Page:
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Berndt Hamboeck

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SQL Anywhere 10 & DataWindow .NET 2.0 in an ASP Environment

Speeding up database development

Most of the applications we software developers build need to interact somehow with data from a database. The .NET Framework defined by Microsoft provides a rich set of objects to manage database interaction; these classes are collectively referred to as ADO.NET and the latest versions of DataWindow .NET (which is now version 2.01).

SQL Anywhere (version 10) fits perfectly in this environment, making development a lot easier; in addition, your applications will look good without spending a lot of time painting the user interface. In this article we'll look closer at exactly this kind of combination: DataWindow.NET with SQL Anywhere.

Our Application: Pamalot
This project started about a year and a half ago. A nice guy with a lot of enthusiasm entered my office and started to tell me a story about a business he started a few months before. It was a franchising system, where one can buy vending machines (a minimum of 15) from a franchise master and become a franchise partner. The machines are put in different locations and filled with sweets or nuts. A customer puts in a coin, takes a cup and chooses pistachios, corn, chocolate drops, or sweet nuts. The franchise partner passes by every week, refills or replaces the food in the machines, counts the money and gives the guy who owns the place where the machine is located a commission. To make a long story short: This nice guy was the one running this business for the EMEA region and he needed an application that could handle it easily. He had an application that was written in Spanish and used MS Access as the underlying database. As you might guess it wasn't useful at all so we started to look at the requirements by talking with franchise partners about how they run their business and what their needs are.

After about two weeks, when we had a proper picture of the underlying business (and its problems like the counting mechanism sometimes forgetting to count a coin or counting it twice, or customers complaining about the food and the owner of the place giving them their money back) we started to convert and extend the original underlying database from MS Access to SQL Anywhere, which went pretty smoothly using PowerDesigner. (See www.ianywhere.com/developer/sql_anywhere_developer_corner/migrate_access.html for a detailed description of the process.) We also decided to build a WinForms application using Visual Studio 2003 (the most recent version at the time) and DataWindow.NET on top of the new SQL Anywhere database.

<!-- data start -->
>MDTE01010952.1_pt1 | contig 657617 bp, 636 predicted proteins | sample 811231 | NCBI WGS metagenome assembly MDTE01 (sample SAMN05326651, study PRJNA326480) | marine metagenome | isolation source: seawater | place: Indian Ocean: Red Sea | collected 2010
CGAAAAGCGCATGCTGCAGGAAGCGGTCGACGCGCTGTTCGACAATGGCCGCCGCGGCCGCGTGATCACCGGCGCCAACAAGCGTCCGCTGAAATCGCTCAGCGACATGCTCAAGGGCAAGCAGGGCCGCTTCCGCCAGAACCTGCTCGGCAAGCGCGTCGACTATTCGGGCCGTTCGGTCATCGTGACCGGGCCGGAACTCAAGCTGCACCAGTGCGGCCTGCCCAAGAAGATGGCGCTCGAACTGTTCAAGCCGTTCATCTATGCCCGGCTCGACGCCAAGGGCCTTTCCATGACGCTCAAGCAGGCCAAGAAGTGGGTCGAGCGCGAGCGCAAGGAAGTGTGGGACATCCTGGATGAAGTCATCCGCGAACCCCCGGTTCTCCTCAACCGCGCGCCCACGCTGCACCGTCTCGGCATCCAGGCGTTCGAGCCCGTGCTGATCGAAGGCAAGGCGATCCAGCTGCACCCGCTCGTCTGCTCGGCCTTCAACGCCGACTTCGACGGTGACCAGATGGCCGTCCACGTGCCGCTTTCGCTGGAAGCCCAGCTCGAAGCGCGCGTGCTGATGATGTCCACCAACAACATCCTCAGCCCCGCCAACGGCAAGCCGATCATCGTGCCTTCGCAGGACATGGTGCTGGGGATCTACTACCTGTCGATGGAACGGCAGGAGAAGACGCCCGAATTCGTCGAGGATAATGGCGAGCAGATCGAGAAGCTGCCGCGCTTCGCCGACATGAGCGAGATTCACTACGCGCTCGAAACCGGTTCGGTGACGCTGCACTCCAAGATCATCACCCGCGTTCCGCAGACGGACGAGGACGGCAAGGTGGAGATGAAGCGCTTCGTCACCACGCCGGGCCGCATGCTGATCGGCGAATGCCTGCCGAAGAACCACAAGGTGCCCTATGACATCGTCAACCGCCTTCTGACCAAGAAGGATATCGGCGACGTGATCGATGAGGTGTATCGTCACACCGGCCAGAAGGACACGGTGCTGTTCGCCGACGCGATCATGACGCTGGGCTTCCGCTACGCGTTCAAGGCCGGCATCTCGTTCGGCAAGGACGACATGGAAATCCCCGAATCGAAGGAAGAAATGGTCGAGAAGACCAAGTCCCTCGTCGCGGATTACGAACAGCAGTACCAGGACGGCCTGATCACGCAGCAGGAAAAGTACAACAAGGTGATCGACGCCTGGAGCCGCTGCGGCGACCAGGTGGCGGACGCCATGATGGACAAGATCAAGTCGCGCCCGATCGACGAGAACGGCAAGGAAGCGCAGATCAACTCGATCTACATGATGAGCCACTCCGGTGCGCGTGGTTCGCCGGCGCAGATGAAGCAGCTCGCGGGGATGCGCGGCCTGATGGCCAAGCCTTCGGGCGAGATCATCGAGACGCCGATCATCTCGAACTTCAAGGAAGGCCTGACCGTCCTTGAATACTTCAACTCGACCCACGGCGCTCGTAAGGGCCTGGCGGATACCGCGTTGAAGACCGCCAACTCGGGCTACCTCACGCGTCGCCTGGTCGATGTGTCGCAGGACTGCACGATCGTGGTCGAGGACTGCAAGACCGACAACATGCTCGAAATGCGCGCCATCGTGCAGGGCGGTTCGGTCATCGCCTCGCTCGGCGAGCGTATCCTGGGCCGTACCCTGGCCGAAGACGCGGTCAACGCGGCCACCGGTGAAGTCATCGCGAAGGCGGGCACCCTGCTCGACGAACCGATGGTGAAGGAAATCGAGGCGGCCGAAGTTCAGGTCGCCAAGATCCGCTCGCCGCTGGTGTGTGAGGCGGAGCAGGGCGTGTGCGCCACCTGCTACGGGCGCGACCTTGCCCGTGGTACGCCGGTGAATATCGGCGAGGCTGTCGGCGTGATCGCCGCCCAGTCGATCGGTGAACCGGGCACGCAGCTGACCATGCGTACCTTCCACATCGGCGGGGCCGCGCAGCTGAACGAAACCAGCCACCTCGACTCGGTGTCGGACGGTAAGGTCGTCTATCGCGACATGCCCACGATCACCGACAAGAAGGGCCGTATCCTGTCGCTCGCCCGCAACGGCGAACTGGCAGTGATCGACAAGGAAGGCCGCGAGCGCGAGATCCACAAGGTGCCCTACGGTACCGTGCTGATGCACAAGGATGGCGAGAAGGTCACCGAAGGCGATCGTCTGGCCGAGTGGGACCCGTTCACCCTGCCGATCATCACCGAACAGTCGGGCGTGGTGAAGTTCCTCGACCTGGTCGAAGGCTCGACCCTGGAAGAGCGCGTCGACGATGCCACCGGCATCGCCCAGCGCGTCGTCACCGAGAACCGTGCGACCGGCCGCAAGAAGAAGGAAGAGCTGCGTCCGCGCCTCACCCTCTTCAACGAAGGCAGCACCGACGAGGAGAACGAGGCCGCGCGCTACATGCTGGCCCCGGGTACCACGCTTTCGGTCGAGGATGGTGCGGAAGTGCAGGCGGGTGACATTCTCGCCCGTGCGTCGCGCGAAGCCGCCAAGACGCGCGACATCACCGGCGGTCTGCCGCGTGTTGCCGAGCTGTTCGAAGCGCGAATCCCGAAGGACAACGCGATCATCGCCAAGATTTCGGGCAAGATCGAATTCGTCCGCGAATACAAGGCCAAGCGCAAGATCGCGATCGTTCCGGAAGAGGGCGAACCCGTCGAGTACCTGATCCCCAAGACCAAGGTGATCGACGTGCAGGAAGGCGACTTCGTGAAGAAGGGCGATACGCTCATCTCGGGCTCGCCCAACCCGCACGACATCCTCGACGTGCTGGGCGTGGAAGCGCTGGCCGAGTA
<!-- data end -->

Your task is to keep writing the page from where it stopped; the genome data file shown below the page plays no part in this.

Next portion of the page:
The Existing WinForm Application
We initially wrote the application PAMALOT as a WinForm application. These were the requirements:

  • It should take two different roles, the franchise master and the franchise partner (a difference is that a franchise partner orders the goods from the dedicated franchise master).
  • Details of every machine should be entered (serial number, color, key numbers for the goods and the money lock, size of the doses).
  • The machine might move over time.
  • The place where the machine is moved to is owned by a partner so the partner details have to be entered.
  • The machines need service to refill the goods and take the money out.
  • The partners get a commission, so after a few services a commission report has to be sent to the current partner/location.
  • Display the current stock (goods, machines, spare parts).
  • New goods need to be ordered before the stock is empty. The system should be able to suggest the amount and the product to order.
  • A lot of reports should be available to show the success of the business-particularly a report on every machine.
  • It has to be multilingual since it will be installed in different countries.
It took about six months to build the application, and as you might expect from your experience, when one starts to eat one's appetite increases, which was the case here. We built a lot more into the application than originally planned.

The New Requirements